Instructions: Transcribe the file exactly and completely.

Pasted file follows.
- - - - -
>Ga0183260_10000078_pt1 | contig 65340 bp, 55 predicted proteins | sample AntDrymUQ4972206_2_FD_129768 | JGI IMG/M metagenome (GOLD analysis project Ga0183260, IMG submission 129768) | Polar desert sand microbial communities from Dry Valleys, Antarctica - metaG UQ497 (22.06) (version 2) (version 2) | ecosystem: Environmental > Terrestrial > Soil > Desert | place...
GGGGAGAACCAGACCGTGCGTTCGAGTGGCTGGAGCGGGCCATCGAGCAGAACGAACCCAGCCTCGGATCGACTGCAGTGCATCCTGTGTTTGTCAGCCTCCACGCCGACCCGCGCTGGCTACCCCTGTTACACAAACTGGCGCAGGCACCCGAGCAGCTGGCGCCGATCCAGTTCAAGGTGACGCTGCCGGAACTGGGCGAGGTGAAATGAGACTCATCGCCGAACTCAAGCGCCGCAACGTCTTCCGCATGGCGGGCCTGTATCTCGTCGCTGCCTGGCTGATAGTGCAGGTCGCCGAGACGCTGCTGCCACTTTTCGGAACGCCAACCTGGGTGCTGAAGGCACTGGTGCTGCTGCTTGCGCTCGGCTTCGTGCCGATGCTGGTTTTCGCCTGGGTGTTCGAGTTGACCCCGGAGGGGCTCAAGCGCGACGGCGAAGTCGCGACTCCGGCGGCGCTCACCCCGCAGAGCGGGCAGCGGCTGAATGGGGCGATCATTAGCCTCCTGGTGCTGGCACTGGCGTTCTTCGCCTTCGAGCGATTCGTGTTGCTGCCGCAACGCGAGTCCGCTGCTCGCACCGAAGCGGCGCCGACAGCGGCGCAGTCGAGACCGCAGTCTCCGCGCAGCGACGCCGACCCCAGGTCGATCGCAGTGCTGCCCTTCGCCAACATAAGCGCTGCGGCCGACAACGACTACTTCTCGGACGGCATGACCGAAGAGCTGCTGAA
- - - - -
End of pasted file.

>Ga0183260_10000078_pt1 | contig 65340 bp, 55 predicted proteins | sample AntDrymUQ4972206_2_FD_129768 | JGI IMG/M metagenome (GOLD analysis project Ga0183260, IMG submission 129768) | Polar desert sand microbial communities from Dry Valleys, Antarctica - metaG UQ497 (22.06) (version 2) (version 2) | ecosystem: Environmental > Terrestrial > Soil > Desert | place...
GGGGAGAACCAGACCGTGCGTTCGAGTGGCTGGAGCGGGCCATCGAGCAGAACGAACCCAGCCTCGGATCGACTGCAGTGCATCCTGTGTTTGTCAGCCTCCACGCCGACCCGCGCTGGCTACCCCTGTTACACAAACTGGCGCAGGCACCCGAGCAGCTGGCGCCGATCCAGTTCAAGGTGACGCTGCCGGAACTGGGCGAGGTGAAATGAGACTCATCGCCGAACTCAAGCGCCGCAACGTCTTCCGCATGGCGGGCCTGTATCTCGTCGCTGCCTGGCTGATAGTGCAGGTCGCCGAGACGCTGCTGCCACTTTTCGGAACGCCAACCTGGGTGCTGAAGGCACTGGTGCTGCTGCTTGCGCTCGGCTTCGTGCCGATGCTGGTTTTCGCCTGGGTGTTCGAGTTGACCCCGGAGGGGCTCAAGCGCGACGGCGAAGTCGCGACTCCGGCGGCGCTCACCCCGCAGAGCGGGCAGCGGCTGAATGGGGCGATCATTAGCCTCCTGGTGCTGGCACTGGCGTTCTTCGCCTTCGAGCGATTCGTGTTGCTGCCGCAACGCGAGTCCGCTGCTCGCACCGAAGCGGCGCCGACAGCGGCGCAGTCGAGACCGCAGTCTCCGCGCAGCGACGCCGACCCCAGGTCGATCGCAGTGCTGCCCTTCGCCAACATAAGCGCTGCGGCCGACAACGACTACTTCTCGGACGGCATGACCGAAGAGCTGCTGAA